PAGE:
Kama Tanha, Bhava Tanha, Vibhava Tanha

1. As we discussed in a previous post, tanha (“thán” + “”, where “thán” rhymes like in “thatch” and means “a place; “hä” means getting attached or fused) is “getting attached to things in this world” via greed, hate, and ignorance; see, “Tanha – How we Attach via Greed, Hate, and Ignorance“. Note that “tan” in tanha  is pronounced like in “thunder”.

2. We attach to things because of the ignorance that they can provide lasting happiness; this attachment first manifests in greed. But when someone or something gets in the way, we generate hate; now we attach to another thing via hate.

  • For example, a teenager wants to get a car and generates greed; he is bound to that idea of getting a car. If a parent refuses, then he may generate anger and even hate towards the parent. Now he is bound in two places.

3. In kama loka, where all five physical sense faculties are present. Getting attach to anything that is contacted via the five senses is kama tanha. However, attachment arising from the desire to enjoy taste, smell, and body touch are exclusively restricted to the kama loka.

  • In the rupa lokas, kama tanha arise only due to eye and ear. Thus an Anagami, who will be born in a rupa loka has some rupa tanha and sadda tanha because he/she may like to see a Buddha statue or listen to a discourse.

4. Bhava tanha arises from attachment to “any existence”. Thus bhava tanha is present in kama loka, rupa loka, and arupa loka, i.e., all 31 realms.

  • Even in the kama loka there may be people who do not enjoy the “käma” or sense pleasures; but they still want to live a quiet, peaceful life. They mostly have bhava tanha. They may like to be in a secluded place cultivating jhana; that is their desired “bhava”. If they develop jhanas, they will be born in rupa loka or arupa loka due to their new “gathi”.
  • There are other subtle forms of “bhava” too. Some like to become famous, earn a title, to hold a certain office or a responsibility, etc. These are not associated with sensual pleasures and are also due to bhava tanha.

5. Vibhava tanha arises from the wrong view of materialism (ucceda ditthi in the time of the Buddha; ucceda pronounced “uchchêda”). One believes that at death one ceases to exist, i.e., one believes that the mind is a byproduct of the body (brain), and thus when the body dies, that is the end of story. Thus one believes that one needs to just enjoy the pleasures of this life before dying. They obviously have kama tanha as well.

  • It is easy to have vibhava tanha, especially when one has not heard about the Buddha’s message about a wider and more complex world with 31 realms and a rebirth process. Since our normal human senses cannot access such “hidden” aspects of this world, one just believes what one sees. It takes an effort to verify that indeed the wider world view is needed to EXPLAIN all that we can experience; see, “Vagaries of Life and the Way to Seek “Good Rebirths”“.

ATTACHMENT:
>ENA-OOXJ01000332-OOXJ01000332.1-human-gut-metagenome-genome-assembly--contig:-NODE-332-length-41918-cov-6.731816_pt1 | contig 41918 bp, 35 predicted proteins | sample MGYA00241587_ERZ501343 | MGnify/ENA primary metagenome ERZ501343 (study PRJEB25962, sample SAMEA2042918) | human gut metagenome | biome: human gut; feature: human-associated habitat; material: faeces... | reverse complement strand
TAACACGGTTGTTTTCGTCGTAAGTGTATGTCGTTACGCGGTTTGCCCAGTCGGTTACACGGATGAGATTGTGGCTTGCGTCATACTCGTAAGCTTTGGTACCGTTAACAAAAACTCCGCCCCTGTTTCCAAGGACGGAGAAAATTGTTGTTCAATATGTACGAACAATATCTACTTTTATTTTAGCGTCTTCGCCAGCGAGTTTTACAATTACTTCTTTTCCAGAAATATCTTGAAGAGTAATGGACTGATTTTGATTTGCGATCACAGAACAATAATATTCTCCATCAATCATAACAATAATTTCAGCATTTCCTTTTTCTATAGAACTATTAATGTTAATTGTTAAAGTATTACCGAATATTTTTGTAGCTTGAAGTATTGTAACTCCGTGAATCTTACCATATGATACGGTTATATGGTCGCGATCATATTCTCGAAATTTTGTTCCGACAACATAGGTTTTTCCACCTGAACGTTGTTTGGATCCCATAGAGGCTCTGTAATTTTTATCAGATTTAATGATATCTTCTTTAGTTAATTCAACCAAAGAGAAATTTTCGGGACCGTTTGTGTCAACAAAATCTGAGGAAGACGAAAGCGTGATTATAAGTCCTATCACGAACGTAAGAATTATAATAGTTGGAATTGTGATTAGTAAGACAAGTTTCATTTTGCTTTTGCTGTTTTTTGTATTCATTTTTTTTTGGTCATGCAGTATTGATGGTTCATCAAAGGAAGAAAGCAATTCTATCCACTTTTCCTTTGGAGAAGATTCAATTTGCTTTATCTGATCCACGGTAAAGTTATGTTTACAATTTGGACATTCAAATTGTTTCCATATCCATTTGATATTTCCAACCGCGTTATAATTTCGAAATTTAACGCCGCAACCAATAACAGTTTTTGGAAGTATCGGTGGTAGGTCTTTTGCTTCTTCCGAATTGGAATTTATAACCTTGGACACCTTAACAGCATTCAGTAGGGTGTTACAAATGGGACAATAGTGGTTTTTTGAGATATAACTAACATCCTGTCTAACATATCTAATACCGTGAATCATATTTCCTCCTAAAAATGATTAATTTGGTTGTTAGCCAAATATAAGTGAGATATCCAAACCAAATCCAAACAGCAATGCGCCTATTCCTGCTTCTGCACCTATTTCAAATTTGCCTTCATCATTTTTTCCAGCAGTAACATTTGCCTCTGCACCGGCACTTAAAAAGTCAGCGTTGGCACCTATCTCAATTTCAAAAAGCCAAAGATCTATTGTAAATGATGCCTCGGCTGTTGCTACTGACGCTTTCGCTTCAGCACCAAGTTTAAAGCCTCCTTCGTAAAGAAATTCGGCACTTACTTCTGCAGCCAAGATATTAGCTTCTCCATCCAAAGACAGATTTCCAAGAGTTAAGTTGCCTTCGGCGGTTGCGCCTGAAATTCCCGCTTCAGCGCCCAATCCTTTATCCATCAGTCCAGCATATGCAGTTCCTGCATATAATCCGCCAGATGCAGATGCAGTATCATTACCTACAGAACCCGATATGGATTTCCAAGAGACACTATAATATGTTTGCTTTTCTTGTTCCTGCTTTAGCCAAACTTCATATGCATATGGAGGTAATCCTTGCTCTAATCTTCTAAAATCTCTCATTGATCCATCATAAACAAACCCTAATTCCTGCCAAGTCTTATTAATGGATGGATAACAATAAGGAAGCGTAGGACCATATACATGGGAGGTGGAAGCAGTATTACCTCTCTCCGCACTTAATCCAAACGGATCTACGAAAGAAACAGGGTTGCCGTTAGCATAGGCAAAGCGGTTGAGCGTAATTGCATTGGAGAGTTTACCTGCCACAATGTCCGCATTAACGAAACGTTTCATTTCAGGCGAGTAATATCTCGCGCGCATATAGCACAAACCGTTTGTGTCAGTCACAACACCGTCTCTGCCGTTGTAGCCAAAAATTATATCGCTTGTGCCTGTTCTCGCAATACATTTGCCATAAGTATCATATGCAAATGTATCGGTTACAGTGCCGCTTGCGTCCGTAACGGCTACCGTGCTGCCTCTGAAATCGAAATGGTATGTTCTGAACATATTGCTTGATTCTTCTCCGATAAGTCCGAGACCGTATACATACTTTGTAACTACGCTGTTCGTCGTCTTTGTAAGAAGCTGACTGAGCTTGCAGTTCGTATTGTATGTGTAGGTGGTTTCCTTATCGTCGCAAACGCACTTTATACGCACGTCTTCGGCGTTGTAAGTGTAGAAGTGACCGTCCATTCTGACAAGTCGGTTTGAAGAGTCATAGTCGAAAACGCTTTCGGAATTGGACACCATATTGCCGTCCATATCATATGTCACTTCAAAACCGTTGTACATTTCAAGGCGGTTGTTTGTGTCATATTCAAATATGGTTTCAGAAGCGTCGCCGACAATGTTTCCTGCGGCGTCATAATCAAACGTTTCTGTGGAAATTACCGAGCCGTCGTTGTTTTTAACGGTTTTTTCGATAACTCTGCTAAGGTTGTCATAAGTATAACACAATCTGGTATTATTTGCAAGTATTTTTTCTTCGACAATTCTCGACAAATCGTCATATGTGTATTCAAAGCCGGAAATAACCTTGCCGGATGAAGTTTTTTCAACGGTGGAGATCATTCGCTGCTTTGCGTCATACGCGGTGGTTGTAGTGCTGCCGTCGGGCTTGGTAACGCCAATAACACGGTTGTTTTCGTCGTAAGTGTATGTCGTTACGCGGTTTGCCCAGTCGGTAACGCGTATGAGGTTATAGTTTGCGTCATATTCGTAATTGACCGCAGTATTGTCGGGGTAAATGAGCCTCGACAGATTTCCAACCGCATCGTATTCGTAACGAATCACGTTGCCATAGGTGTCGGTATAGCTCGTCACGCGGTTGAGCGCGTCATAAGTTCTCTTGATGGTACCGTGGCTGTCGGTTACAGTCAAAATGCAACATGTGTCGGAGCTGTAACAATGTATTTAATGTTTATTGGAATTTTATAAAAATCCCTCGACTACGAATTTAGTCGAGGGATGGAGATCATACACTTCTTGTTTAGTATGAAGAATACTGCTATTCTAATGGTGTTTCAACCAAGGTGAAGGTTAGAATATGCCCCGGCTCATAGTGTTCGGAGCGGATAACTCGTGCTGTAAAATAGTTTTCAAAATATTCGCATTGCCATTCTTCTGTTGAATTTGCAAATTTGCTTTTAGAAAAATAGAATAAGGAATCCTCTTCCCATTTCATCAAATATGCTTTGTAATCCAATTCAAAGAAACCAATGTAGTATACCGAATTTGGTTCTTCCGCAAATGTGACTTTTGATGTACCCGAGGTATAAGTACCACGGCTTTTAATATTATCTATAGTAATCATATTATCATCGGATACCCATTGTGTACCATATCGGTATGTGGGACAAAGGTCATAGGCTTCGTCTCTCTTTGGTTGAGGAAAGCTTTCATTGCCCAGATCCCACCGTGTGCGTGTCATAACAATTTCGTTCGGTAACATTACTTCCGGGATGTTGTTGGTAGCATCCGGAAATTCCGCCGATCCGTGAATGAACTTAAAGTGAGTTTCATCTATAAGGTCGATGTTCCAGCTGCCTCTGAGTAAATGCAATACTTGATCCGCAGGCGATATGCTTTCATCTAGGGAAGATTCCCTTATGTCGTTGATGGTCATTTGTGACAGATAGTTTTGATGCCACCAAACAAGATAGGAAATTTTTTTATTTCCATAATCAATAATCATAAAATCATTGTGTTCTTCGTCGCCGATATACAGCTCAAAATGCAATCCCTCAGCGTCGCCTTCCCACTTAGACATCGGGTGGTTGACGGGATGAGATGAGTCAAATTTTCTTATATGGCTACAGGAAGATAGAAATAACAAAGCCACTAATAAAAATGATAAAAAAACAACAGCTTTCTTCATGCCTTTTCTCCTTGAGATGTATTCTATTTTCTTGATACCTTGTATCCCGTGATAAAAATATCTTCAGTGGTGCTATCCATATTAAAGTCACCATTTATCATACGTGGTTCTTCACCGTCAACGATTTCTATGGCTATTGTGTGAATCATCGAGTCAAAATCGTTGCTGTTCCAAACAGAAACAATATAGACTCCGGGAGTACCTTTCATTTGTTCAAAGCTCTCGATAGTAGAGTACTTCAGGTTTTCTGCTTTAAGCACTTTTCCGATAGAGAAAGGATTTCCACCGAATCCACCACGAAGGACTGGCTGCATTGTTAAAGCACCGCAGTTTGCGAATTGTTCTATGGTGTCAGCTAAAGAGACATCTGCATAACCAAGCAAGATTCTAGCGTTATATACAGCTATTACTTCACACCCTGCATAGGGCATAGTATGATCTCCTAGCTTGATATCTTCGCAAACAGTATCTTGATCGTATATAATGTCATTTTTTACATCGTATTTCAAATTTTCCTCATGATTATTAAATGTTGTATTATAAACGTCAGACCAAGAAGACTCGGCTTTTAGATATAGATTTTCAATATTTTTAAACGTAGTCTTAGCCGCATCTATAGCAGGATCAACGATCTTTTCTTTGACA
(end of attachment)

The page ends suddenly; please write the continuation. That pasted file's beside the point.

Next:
• Many immoral acts are done with ucceda ditthi (or materialism or nihilism) because one believes that everything in this world is for one’s enjoyment. Even though it is obvious that animals cry with pain when being killed, that is not of any consequences in their minds. The logic is that If this birth is the one and the last, there is no possibility that one could face the same fate in the future.
  • The connection of ucceda (or uccheda) ditthi to vibhava tanha is made in Section 3.2.4 Ucchedavada in the the Brahmajala Sutta.
  • The fact that there is a difference between cutting vegetables and killing animals for food should be given some contemplation. Obviously, the animal is feeling the pain. Then how is an animal different from us? They are different only at the intellectual level; but we have a higher intellectual level only because we have been fortunate to get this temporary human life of 100 years or so, because of a previous good deed.
  • In the next birth we could be born an animal; it depends on the types of kamma that we have accumulated. It takes time to go through such an analysis, and to convince oneself of the ability of the Buddha Dhamma to provide “good explanations”, and many just do not take the needed time to do such an investigation.

6. Let us see how each type of tanha is removed as one progresses on the Path.

  • When one just starts on the Path and makes an effort to understand the message of the Buddha, one starts losing all three types of tanha gradually. With time one can feel that change and the resulting niramisa sukha that comes from it. It may take a few days, months, or even a year to feel a significant change depending on the individual.
  • Vibhava tanha is removed at Sotapanna stage, since only someone with micca ditthi can have vibhava tanha. It is important to realize that one has vibhava tanha if one does not believe in the rebirth process.
  • Kama tanha leads to various levels of attachment that are removed step-by-step in the four stages of Nibbana. Kamachanda is removed at the Sotapanna stage; Kama raga is reduced at the Sakadagami stage and is removed at the Anagami stage. This process is discussed in the next post,  “Lobha, Raga and Kamachanda, Kamaraga“.
  • As long as one is reborn anywhere in the 31 realms, one has bhava tanha. Thus, bhava tanha is completely eliminated only at the Arahant stage.
  1. Finally, two relevant points:
  • Sometimes these are labeled as kamasava, bhavasava, and vibhavasava. Tanha and asava (cravings) are almost the same. One gets “attached” because one has craving.
  • Sometimes vibhavasava is split in to two: ditthasava (ditthi asava) and avijjasava (avijja asava). This is because vibhavasava arises due to wrong views and ignorance.

Next, “Lobha, Raga and Kamachanda, Kamaraga“, …….

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